A) Consider this sentence:
1-These men, of the Northern parts of the country, know a lot about husbandry.
Does it mean that the men live in the Northern parts of the country (2-These men, in the Northern parts of the country, know a lot about husbandry) or that they come from the Northern parts, but are not there right now?
B) Is this sentence correct:
2-These mines, of the Northern regions of the country, can now be easily exploited.
I make them up myself TDOL! Who else could come up with stuff like this?
To be honest, I know that they are a little bit awkward, but that is in a way the whole point. I try to get at a "general rule" by "fabricating" sentences which are a bit "off".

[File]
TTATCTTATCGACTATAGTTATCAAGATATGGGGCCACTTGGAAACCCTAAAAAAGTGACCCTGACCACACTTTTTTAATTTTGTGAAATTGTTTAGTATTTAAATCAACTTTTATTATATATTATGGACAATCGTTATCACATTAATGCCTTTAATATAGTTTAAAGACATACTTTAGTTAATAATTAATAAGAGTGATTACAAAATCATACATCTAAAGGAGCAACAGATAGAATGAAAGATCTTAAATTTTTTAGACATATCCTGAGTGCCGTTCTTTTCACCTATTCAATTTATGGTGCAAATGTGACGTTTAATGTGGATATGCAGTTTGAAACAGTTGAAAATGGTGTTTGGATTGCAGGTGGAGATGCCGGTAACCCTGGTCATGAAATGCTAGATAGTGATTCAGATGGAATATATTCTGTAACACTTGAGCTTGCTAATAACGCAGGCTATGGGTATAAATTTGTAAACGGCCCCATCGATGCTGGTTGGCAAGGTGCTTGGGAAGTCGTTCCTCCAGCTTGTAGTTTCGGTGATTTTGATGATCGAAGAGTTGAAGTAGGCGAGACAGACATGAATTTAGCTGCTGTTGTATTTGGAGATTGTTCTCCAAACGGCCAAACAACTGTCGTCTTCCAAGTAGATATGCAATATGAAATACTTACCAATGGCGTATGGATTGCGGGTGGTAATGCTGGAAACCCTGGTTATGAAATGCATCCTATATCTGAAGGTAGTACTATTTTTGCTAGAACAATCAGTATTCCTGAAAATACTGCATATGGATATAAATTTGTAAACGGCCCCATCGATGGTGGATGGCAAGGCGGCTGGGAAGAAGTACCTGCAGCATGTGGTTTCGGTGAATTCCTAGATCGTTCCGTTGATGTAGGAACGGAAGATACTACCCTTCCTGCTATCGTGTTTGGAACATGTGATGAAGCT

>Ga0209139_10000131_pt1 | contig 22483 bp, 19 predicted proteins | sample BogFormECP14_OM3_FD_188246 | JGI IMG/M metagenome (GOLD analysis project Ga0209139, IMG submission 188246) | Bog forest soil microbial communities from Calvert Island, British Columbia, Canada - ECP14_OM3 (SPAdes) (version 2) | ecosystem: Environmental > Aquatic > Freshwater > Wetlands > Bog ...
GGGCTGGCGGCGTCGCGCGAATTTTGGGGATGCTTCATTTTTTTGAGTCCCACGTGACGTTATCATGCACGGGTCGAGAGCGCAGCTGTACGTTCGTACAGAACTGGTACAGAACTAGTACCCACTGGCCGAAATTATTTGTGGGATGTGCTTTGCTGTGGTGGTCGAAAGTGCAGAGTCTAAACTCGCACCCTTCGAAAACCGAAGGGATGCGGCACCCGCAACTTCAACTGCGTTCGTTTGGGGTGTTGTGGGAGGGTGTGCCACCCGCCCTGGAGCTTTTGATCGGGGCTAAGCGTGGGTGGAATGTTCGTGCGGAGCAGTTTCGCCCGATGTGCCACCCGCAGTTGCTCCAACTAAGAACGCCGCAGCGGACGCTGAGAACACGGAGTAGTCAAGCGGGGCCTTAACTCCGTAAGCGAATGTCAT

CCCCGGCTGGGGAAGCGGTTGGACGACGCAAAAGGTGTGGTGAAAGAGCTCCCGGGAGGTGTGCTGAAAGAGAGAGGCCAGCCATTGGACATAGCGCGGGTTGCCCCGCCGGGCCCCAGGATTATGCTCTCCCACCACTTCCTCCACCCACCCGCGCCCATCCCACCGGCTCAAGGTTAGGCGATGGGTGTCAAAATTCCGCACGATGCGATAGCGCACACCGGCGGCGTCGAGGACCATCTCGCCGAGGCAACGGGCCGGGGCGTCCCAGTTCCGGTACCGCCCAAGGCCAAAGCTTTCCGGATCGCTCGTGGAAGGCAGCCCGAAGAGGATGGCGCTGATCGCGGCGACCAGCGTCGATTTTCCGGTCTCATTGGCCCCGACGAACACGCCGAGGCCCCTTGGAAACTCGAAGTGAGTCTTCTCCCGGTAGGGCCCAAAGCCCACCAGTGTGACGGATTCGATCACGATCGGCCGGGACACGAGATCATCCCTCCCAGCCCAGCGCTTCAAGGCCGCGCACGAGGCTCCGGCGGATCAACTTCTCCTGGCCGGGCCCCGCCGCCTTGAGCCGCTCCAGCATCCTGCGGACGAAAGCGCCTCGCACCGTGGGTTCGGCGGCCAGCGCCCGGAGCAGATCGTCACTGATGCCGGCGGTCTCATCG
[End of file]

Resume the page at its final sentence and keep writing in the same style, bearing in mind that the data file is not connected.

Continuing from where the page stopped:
You can find these kinds of sentences in print though, probably more often than you'd imagine. When you read fast, you just get the meaning and go, but when you want to translate the thing, you slow down and you wonder what the guy really meant! And your head starts spinning around, and you panic and you get what's known as a translator's obsession. Sometimes (not always) my sentences are simplified forms of sentences I have read. In other cases, I am just bracing for the awkward sentences that might one day hit me!
Thanks again, and I hope you don't mind my sentences too much.